Pastor sues for access to school buildings

Monday, April 27, 1998

A pastor in Louisiana has sued a school board for barring his congregation from using school facilities for prayer and other religious activities.


Will McRaney, pastor of a fledging Southern Baptist congregation, has attempted for over a year to gain access to a couple of St. Tammany public schools for Sunday worship. Each time, the St. Tammany Parish School Board has denied the pastor’s request citing a school policy that bars its facilities from being used by groups for religious services or instruction.


McRaney, represented by the American Center for Law and Justice, a national legal and educational firm, filed a federal lawsuit against the school board last week. McRaney’s suit claims that the decision by the school board violates the separation of church and state and also infringes on his rights to the free exercise of religion.


Stuart Roth, an attorney with the ACLJ, says the decisions and policy of the school board are unconstitutional.


“This is a blatant case of religious discrimination,” Roth said. “The law is very clear on this issue—if school officials permit other community groups to use its facilities, they cannot reject a request from a religious organization.”


Harry Pastuszek, school board attorney, has maintained the district’s policy does not negatively target religious persons and that McRaney has no constitutional right to demand use of the school facilities for worship practices.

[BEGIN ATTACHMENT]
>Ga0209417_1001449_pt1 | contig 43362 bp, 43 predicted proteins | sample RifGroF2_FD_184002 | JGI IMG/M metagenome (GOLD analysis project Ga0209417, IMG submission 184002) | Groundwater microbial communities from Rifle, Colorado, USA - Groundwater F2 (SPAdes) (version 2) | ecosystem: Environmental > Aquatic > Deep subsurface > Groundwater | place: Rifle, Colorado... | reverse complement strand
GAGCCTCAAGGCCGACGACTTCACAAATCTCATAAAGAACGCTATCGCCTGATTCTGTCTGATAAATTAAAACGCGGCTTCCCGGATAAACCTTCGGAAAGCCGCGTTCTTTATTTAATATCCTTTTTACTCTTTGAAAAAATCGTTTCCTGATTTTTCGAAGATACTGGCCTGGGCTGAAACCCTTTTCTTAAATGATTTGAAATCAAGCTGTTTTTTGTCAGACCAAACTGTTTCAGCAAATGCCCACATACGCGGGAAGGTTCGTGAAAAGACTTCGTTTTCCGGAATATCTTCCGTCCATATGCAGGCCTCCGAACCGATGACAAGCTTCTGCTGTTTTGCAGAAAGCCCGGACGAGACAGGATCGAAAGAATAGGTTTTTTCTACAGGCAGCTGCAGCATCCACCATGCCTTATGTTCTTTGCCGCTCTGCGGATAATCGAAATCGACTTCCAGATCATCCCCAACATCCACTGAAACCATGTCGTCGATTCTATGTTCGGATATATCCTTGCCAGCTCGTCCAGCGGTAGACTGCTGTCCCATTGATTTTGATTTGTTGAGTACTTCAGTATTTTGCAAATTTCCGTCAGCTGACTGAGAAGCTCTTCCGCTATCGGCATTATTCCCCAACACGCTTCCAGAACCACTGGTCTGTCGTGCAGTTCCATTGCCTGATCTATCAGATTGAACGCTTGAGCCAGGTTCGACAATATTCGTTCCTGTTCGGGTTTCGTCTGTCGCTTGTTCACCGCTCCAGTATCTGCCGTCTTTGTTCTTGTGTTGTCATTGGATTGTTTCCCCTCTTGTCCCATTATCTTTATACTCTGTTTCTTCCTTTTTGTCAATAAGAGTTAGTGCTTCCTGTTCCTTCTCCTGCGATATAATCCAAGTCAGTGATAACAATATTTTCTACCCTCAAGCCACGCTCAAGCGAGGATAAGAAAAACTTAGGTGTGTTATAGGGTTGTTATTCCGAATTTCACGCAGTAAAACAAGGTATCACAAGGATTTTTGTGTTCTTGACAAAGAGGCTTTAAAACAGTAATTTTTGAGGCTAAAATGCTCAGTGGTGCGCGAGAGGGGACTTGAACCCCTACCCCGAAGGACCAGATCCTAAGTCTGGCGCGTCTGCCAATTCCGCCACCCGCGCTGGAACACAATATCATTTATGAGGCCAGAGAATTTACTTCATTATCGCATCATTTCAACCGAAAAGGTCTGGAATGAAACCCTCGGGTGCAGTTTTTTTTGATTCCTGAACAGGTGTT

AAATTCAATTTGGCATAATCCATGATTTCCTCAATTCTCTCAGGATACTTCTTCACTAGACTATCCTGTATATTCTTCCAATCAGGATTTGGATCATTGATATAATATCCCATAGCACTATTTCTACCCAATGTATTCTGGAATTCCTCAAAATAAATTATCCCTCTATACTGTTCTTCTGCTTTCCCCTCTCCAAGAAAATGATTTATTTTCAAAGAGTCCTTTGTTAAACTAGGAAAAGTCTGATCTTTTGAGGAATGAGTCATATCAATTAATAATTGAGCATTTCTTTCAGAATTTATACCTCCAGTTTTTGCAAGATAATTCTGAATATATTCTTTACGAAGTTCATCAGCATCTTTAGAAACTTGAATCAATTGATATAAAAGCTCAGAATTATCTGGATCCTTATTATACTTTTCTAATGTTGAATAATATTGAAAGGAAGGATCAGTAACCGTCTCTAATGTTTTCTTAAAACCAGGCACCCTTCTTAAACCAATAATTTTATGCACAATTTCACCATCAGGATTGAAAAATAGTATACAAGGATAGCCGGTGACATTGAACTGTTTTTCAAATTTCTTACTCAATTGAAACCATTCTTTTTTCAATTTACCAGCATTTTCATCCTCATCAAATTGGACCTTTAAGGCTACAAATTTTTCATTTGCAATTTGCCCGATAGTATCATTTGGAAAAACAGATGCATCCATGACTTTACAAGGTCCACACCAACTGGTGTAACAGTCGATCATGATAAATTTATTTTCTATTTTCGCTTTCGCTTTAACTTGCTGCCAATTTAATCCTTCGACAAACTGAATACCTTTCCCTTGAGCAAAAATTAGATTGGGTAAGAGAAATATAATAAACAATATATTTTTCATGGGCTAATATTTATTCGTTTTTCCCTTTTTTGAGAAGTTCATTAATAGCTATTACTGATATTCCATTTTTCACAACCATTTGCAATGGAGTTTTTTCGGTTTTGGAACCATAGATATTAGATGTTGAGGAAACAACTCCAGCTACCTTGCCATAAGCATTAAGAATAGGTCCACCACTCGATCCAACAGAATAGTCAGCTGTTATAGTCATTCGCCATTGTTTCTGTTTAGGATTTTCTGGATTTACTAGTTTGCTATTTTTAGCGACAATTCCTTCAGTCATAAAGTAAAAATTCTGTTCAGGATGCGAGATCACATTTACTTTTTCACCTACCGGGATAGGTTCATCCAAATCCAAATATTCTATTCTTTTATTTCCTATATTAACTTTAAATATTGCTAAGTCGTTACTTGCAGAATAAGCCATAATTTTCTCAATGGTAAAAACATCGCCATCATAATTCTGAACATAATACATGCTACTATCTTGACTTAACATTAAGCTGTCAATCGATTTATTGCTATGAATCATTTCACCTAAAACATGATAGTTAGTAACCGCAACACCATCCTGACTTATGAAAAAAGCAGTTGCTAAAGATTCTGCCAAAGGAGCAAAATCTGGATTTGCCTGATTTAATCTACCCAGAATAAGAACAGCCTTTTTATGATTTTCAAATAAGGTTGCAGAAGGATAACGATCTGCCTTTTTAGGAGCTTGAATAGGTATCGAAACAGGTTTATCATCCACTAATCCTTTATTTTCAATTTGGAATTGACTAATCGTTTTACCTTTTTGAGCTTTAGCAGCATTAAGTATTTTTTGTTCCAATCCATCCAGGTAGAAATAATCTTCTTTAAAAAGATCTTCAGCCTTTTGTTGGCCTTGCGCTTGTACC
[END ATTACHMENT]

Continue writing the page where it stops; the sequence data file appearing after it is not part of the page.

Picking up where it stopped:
The district’s policy authorizes use of school facilities for “holding civic and recreational meetings and entertainment and other uses pertaining to the welfare of the community… .” The policy, however, excludes the facilities from being used for “religious services or instruction on school premises.”


According to school board Administrator William Brady, the policy “make it clear that the use of its facilities will not be for the purpose of providing for the proprietary needs of any organization nor to allow any outside group or organization to conduct religious services or religious instruction on school premises.”


Roth argues, however, that since the school board has allowed a homeowners association, a volleyball league and the Girl Scouts to meet in the buildings that it must also permit McRaney’s congregation to use the facilities.


“The policy now in place in the St. Tammany Parish School system is unconstitutional and clearly reflects a bias directed toward people of faith,” Roth said. “We are confident the court will uphold the First Amendment rights of this church and pastor.”